Politics

Mandarins routinely take Fridays off and sometimes can't spell ministers' names. Why does this go on? 

People like Francis Maude have been condemned for pointing out the inefficiencies of Whitehall. But change could be coming

7 December 2013

9:00 AM

7 December 2013

9:00 AM

It’s a fact that most ministers are most scared, not of their political rivals but of their civil servants. Ministers know that if they cross civil servants, all of their foibles may soon end up in print. It’s one reason why politicians so often repeat the mantra ‘Our civil service is the best in the world,’ so as to keep on their good side.

One man stands out: Francis Maude, Minister for the Civil Service, has spent most of his political life telling his party why it doesn’t work as a modern institution and now he’s taking on the civil service with equal frankness. This approach has not gone down well. Mandarins have pushed for Maude to be reshuffled, parodied his proposals and wheeled out the old guard to attack him. The latest step was Lord Butler, a former head of the civil service, taking to the airwaves to condemn Maude for not understanding leadership.

Much like the National Health Service, the civil service demands submission to the idea that it embodies all that is best about Britain. Those, like Maude, who refuse to play along with this are treated as heretics. As with the NHS, there are patches of excellence in the civil service and some brilliant people. But there is too much mediocrity, acceptance of second-rate service and glossing over of problems. Those who want to hold individual officials to account are treated as pariahs. Too often the civil service seems to aspire to the prerogative of the harlot throughout the ages: power without responsibility.

Whitehall has also been infected by the worst of the New Labour public-service culture. Under Sir Gus O’Donnell, the last Cabinet Secretary, a fear of elitism developed that amounted to a rejection of excellence. One minister was shocked when civil servants refused to tell him what universities job applicants had gone to, on the grounds that it could prejudice his decision. The spin culture has been absorbed too. Jeremy Heywood, the Cabinet Secretary, has a more active media operation than most ministers.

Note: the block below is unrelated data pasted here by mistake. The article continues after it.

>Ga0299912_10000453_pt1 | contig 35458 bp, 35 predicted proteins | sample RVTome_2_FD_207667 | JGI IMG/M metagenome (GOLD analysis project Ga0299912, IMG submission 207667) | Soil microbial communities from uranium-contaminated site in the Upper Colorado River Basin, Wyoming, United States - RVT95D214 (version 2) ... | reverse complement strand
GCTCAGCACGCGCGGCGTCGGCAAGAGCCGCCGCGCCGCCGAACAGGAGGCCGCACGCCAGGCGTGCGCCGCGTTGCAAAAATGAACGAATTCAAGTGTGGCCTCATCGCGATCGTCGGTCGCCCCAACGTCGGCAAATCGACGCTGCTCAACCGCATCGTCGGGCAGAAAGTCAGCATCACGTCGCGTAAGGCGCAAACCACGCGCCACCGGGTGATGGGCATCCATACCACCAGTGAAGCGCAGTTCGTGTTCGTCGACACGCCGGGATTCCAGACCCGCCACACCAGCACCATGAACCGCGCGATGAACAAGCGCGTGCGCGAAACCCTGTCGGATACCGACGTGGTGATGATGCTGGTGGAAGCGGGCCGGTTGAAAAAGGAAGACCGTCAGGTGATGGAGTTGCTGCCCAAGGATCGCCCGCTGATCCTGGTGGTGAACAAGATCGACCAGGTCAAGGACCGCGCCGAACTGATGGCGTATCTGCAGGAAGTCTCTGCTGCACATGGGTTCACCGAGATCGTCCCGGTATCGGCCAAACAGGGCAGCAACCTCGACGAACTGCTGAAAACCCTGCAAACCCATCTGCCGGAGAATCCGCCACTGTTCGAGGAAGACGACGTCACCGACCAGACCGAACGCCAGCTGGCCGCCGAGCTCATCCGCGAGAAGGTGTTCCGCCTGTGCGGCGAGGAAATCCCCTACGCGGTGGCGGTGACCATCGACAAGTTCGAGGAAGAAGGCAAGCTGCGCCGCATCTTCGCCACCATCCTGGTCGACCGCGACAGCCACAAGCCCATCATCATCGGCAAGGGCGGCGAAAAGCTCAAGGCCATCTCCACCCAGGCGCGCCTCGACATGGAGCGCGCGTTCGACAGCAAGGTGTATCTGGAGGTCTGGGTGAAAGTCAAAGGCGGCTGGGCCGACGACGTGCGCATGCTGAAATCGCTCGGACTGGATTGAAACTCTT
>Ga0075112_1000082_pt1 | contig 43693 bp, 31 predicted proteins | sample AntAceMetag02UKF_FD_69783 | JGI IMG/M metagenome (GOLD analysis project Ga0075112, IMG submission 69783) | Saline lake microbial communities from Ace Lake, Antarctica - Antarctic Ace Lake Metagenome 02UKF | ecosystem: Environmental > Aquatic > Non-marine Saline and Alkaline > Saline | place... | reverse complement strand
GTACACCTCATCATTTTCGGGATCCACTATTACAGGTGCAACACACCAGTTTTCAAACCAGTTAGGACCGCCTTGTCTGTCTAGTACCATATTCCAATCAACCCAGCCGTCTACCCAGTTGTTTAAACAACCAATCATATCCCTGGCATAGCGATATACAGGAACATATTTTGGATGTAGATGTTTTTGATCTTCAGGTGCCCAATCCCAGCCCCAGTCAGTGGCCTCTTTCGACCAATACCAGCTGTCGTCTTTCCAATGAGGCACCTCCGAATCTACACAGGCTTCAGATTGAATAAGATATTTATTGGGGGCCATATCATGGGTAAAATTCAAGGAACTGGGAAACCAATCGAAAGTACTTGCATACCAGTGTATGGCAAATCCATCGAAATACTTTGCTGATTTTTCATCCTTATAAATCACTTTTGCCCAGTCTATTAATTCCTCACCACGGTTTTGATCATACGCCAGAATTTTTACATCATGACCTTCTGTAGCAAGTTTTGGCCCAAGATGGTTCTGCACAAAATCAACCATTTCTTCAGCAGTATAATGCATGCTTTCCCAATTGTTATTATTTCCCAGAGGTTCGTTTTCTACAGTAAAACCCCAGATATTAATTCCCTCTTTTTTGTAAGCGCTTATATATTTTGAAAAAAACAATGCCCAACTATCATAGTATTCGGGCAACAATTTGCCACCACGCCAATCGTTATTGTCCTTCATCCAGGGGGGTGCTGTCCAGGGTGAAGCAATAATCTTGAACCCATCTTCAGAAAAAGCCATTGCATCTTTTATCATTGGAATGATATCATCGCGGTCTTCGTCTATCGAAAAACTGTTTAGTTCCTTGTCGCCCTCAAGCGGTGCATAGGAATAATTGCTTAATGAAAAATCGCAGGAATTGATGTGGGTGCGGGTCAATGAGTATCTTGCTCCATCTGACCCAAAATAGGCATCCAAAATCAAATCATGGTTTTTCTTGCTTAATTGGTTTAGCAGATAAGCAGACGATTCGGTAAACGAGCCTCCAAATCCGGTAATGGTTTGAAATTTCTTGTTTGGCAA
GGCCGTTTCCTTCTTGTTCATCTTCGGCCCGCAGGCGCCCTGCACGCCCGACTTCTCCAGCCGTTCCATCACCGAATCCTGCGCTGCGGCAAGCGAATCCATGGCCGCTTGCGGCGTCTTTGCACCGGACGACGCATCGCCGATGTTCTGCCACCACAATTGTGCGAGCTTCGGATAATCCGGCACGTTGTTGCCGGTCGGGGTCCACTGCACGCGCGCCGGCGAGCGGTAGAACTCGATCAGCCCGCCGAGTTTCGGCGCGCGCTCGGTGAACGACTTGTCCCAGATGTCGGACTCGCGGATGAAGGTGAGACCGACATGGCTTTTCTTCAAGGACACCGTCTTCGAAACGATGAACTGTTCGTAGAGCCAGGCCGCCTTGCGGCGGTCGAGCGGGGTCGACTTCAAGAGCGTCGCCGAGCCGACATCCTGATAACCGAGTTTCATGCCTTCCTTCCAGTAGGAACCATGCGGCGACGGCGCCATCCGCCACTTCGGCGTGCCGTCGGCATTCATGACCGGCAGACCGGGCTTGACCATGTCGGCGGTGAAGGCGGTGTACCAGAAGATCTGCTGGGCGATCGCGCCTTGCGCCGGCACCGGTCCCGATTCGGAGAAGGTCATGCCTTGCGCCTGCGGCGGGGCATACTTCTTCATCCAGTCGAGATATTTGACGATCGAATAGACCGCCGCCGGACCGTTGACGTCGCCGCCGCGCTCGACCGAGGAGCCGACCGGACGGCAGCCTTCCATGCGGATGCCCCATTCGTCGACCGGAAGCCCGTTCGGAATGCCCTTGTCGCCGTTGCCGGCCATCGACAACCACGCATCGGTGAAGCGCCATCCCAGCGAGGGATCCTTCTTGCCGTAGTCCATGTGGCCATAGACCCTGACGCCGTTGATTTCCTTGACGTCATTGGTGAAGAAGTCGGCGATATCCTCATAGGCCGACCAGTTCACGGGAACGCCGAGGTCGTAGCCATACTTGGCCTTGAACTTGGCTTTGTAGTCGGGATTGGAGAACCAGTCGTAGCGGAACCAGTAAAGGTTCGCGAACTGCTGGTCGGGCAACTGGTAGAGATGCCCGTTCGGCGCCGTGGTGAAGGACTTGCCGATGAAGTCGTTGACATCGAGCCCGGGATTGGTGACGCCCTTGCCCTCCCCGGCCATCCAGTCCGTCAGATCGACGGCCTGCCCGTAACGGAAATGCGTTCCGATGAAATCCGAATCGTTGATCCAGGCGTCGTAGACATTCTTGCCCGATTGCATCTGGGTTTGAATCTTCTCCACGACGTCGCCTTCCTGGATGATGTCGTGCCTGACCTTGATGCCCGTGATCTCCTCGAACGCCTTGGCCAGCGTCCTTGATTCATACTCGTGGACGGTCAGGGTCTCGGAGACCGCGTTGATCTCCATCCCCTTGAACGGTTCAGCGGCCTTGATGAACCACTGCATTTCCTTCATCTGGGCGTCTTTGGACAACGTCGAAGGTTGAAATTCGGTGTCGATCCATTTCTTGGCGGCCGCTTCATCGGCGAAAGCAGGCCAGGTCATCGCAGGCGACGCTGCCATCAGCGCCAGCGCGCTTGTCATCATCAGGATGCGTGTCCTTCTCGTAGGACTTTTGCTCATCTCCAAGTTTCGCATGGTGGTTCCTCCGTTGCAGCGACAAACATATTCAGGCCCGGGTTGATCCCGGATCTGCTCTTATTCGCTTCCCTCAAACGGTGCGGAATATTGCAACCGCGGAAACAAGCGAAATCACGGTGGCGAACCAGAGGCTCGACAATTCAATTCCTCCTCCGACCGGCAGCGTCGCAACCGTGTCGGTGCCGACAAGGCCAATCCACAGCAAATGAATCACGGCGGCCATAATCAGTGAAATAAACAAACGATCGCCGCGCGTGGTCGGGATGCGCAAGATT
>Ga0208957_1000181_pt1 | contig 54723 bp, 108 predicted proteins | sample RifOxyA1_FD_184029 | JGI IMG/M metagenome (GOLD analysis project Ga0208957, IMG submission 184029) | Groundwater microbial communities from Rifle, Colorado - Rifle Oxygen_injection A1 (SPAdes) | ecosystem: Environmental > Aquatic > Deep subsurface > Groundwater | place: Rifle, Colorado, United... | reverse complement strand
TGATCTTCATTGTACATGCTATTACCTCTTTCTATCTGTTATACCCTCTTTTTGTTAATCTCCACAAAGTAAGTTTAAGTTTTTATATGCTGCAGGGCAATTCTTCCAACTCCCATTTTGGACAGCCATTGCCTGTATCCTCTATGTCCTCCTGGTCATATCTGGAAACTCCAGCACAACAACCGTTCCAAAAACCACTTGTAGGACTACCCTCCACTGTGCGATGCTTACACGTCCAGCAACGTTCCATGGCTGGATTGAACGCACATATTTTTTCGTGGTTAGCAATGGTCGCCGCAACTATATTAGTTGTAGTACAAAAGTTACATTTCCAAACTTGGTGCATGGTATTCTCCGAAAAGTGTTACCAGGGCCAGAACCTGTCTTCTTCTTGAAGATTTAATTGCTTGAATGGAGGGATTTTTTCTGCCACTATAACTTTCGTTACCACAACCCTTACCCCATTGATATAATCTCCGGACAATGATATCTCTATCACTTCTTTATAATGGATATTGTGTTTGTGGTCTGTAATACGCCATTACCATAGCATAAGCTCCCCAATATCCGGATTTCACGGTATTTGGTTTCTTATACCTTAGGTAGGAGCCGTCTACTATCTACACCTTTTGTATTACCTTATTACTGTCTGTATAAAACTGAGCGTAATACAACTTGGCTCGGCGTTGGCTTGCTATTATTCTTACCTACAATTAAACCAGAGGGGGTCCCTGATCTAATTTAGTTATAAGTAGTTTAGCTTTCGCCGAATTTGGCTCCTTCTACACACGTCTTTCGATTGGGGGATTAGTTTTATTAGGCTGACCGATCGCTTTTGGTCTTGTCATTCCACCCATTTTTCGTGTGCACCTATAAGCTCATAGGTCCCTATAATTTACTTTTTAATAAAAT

But the reason that the civil service is so sensitive now is that reform is a genuine possibility for the first time in decades. Any programme of radical reform needs cross-party support. But until recently there was never a chance of achieving such support: it wasn’t in the interests of one or other party to agree.


From opposition, the Tories screamed ‘politicisation’ every time Tony Blair considered changing how Whitehall works. But now all three parties believe that they have a chance of being in power after the next election, and therefore have an interest in reform. Tellingly, a former Tory and a former Labour frontbencher, Nick Herbert and John Healey, have come together to form a cross-party group to push for radical reform of the civil service. It will launch in January.

The old Tory opposition to change wasn’t just borne out of political opportunism. They genuinely believed that the only problem with the civil service was its political masters. When Maude headed the implementation unit in opposition, he refused to accept that there might be any fundamental flaws with the civil service. But having been in office, ministers now know that the civil service machine is broken. Those who are in government again having served under the last Tory Prime Minister agree that standards have fallen markedly. Ministers find their own names misspelt in letters, there are factual errors in answers to parliamentary questions and grammatical mistakes in press notices. It has become normal, even during the busiest times, for civil servants routinely to take Fridays off, and work from home on other days.